Some personal notes here: Another thing that softened the blow of not being able to see Hell’s Bells this weekend is the fact that my Bloodstock tickets came this week. I’ll be going for all three days, so look out come August! The other was that I got a ‘like’ on Twitter from none other than David Gilmour of Pink Floyd fame for my post reporting the passing of Keith Emerson. To me, that’s a huge honour.

Next post: Peter Gabriel

To buy Rock And Roll Children, go to http://www.strategicpublishinggroup.com/title/RockAndRollChildren.html

Also available on Amazon, Barnes & Noble and Froogle and on sale at Foyles Book Shop in London

 

Rest in Peace- Keith Emerson

Posted in Death, Music, Rock, Uncategorized with tags , , , , , , , , on March 12, 2016 by 80smetalman
Keith Emerson

Keith Emerson

Apologies for opening my big mouth or actually typing fingers. When mikeledano posted about the death of Beatles producer George Martin, I commented that I hoped that March wasn’t going to be a repeat of January when we had so many rock legends taken from us. Well, it looks like March is going to follow January because just days after Martin’s passing, I was very saddened to read about the passing of 1970s progressive rock legend, Keith Emerson. According to internet reports, Keith died, aged 71, from a self inflicted gunshot wound at his home in California.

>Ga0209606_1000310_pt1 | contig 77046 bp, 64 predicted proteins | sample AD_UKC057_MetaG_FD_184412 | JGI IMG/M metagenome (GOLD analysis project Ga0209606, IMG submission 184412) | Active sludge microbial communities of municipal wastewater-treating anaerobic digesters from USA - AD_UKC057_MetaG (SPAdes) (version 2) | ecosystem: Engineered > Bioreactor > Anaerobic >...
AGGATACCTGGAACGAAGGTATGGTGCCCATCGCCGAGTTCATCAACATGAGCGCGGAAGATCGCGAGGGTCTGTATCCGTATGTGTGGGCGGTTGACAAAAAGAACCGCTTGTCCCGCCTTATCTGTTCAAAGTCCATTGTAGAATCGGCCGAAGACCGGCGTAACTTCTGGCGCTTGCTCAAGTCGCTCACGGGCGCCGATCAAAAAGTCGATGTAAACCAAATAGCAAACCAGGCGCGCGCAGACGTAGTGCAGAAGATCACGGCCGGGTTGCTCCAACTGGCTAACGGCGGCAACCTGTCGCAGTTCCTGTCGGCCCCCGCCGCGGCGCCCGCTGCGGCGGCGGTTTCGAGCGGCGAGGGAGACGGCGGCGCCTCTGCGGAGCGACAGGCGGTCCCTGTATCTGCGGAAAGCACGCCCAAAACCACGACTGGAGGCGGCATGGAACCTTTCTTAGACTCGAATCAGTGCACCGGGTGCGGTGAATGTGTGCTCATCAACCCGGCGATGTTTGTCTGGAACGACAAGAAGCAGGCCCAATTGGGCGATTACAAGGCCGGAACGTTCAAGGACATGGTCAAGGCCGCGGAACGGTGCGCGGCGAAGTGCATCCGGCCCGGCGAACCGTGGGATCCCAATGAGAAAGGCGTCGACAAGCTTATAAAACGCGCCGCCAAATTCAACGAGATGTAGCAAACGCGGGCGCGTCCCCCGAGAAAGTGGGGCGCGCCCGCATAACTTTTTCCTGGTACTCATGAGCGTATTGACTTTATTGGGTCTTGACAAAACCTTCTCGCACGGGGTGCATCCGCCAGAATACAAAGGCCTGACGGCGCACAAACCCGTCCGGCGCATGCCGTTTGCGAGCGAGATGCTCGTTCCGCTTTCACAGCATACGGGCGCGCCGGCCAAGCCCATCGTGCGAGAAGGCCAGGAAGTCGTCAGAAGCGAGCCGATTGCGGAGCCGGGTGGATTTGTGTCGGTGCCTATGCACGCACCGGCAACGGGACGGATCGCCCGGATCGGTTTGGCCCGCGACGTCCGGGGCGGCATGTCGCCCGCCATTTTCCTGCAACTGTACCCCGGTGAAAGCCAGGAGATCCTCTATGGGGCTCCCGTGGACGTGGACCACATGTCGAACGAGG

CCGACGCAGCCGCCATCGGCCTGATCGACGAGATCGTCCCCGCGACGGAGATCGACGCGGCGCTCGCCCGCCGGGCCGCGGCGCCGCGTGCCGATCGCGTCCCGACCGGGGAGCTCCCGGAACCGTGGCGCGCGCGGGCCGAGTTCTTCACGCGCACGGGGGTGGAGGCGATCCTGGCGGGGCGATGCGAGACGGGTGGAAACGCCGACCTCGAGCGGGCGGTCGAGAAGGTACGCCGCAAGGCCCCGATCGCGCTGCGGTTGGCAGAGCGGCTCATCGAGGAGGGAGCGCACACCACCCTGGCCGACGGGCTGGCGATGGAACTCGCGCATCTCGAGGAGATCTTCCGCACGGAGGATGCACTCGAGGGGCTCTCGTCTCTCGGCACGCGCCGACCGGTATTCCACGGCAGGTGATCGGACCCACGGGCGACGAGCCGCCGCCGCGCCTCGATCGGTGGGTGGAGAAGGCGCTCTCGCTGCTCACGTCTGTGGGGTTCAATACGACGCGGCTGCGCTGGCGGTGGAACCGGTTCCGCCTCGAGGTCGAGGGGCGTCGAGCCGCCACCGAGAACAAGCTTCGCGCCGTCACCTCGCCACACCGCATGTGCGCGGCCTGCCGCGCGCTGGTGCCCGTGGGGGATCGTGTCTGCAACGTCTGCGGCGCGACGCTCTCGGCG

Keith Emerson was one third of the great progressive rock band, Emerson, Lake and Palmer. For many of us who lived in the 70s, they were the chosen gods of progressive rock. Great hits like, “Fanfare for the Common Man” and “Lucky Man” are still fondly remembered. Keith played keyboards and many would agree with me that he was a true wizard at his chosen instrument. Just listen to “Fanfare for the Common Man” and you’ll see what I mean. In the 80s, he reunited with Greg Lake and with drummer Cozy Powell, formed ELP. I’ll definitely be visiting those albums.

I never saw them but  Emerson Lake and Palmer were said to be amazing live!

I never saw them but Emerson Lake and Palmer were said to be amazing live!

Tributes are already pouring in for Keith, including those by both former band mates. Thus, it only leaves me to say Rest in Peace, Keith and thank you for your great skills and contribution to music over the years.